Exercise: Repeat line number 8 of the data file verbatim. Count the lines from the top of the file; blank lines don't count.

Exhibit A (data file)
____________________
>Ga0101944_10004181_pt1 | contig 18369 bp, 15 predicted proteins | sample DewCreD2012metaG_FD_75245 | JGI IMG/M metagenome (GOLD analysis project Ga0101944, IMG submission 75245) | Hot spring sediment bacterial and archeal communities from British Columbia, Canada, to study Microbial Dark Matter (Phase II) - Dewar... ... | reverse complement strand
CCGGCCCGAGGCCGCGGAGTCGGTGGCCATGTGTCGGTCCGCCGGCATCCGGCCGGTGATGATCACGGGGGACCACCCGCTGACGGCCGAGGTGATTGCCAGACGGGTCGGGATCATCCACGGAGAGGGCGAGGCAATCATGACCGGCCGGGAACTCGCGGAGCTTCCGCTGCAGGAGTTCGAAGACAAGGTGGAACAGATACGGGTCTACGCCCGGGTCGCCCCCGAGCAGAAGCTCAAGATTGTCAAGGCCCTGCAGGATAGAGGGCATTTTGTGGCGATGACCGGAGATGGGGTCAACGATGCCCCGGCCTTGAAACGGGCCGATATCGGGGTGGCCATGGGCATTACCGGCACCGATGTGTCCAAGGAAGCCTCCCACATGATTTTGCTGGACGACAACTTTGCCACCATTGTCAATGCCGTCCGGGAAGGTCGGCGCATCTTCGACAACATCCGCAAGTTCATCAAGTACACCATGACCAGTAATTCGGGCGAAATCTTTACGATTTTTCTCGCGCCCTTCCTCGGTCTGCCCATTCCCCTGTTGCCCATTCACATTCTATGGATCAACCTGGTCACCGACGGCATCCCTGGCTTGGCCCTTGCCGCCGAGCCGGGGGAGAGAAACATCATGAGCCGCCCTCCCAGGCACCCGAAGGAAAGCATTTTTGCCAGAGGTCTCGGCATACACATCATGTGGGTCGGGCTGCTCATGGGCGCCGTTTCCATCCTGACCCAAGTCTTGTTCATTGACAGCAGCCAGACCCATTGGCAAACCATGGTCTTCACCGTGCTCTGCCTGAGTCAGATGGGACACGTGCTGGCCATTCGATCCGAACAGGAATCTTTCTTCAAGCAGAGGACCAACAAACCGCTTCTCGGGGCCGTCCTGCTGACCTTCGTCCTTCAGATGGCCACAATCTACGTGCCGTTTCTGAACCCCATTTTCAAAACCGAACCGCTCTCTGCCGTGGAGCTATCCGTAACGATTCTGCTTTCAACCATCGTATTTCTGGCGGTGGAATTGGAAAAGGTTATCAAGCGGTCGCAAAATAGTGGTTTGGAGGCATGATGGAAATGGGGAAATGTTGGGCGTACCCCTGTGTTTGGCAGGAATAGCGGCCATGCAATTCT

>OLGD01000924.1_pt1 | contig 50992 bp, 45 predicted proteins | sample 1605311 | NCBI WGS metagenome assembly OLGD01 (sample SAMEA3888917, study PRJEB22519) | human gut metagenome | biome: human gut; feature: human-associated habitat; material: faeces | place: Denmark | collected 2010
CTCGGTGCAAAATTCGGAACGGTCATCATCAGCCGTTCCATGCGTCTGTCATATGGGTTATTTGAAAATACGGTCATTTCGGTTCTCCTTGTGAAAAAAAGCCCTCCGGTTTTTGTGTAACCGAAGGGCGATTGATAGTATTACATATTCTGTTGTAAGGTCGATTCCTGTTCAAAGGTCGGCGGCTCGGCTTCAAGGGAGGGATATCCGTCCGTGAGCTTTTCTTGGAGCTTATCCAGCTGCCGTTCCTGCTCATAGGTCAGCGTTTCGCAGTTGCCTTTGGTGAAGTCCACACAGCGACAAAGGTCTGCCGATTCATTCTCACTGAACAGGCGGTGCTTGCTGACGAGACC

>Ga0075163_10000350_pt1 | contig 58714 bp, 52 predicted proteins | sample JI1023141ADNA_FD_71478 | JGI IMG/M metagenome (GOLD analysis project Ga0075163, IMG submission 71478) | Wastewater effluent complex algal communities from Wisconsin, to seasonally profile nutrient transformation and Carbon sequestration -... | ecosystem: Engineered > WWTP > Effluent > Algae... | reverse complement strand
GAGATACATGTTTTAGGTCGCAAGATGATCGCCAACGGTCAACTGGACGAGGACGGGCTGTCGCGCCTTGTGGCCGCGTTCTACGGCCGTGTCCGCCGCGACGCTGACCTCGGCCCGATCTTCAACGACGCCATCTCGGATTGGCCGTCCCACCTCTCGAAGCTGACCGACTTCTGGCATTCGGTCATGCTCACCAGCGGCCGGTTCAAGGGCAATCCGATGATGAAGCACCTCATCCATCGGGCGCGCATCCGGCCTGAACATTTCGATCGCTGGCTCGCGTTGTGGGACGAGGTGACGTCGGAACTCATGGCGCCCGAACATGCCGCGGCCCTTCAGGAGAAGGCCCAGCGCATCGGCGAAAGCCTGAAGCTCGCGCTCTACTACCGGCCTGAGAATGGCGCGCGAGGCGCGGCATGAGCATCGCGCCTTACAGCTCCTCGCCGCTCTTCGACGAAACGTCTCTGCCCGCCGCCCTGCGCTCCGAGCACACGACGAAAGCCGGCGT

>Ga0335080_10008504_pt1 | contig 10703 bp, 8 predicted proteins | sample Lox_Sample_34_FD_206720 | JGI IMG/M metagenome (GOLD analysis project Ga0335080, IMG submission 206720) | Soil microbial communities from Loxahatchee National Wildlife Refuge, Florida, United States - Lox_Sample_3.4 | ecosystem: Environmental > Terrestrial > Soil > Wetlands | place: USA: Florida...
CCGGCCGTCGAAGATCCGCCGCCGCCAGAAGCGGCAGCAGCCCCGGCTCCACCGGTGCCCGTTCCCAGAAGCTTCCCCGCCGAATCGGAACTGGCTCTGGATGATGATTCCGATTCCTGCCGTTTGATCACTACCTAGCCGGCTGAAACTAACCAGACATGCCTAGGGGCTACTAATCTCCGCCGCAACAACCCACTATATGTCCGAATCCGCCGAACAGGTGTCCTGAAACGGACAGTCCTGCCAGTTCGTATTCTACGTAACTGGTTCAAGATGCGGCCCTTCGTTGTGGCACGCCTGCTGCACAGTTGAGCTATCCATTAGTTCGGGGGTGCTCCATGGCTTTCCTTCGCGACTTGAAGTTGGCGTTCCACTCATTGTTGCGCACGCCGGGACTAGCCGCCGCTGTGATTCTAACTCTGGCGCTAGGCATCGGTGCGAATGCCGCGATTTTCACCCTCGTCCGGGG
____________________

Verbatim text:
CCGGCCGTCGAAGATCCGCCGCCGCCAGAAGCGGCAGCAGCCCCGGCTCCACCGGTGCCCGTTCCCAGAAGCTTCCCCGCCGAATCGGAACTGGCTCTGGATGATGATTCCGATTCCTGCCGTTTGATCACTACCTAGCCGGCTGAAACTAACCAGACATGCCTAGGGGCTACTAATCTCCGCCGCAACAACCCACTATATGTCCGAATCCGCCGAACAGGTGTCCTGAAACGGACAGTCCTGCCAGTTCGTATTCTACGTAACTGGTTCAAGATGCGGCCCTTCGTTGTGGCACGCCTGCTGCACAGTTGAGCTATCCATTAGTTCGGGGGTGCTCCATGGCTTTCCTTCGCGACTTGAAGTTGGCGTTCCACTCATTGTTGCGCACGCCGGGACTAGCCGCCGCTGTGATTCTAACTCTGGCGCTAGGCATCGGTGCGAATGCCGCGATTTTCACCCTCGTCCGGGG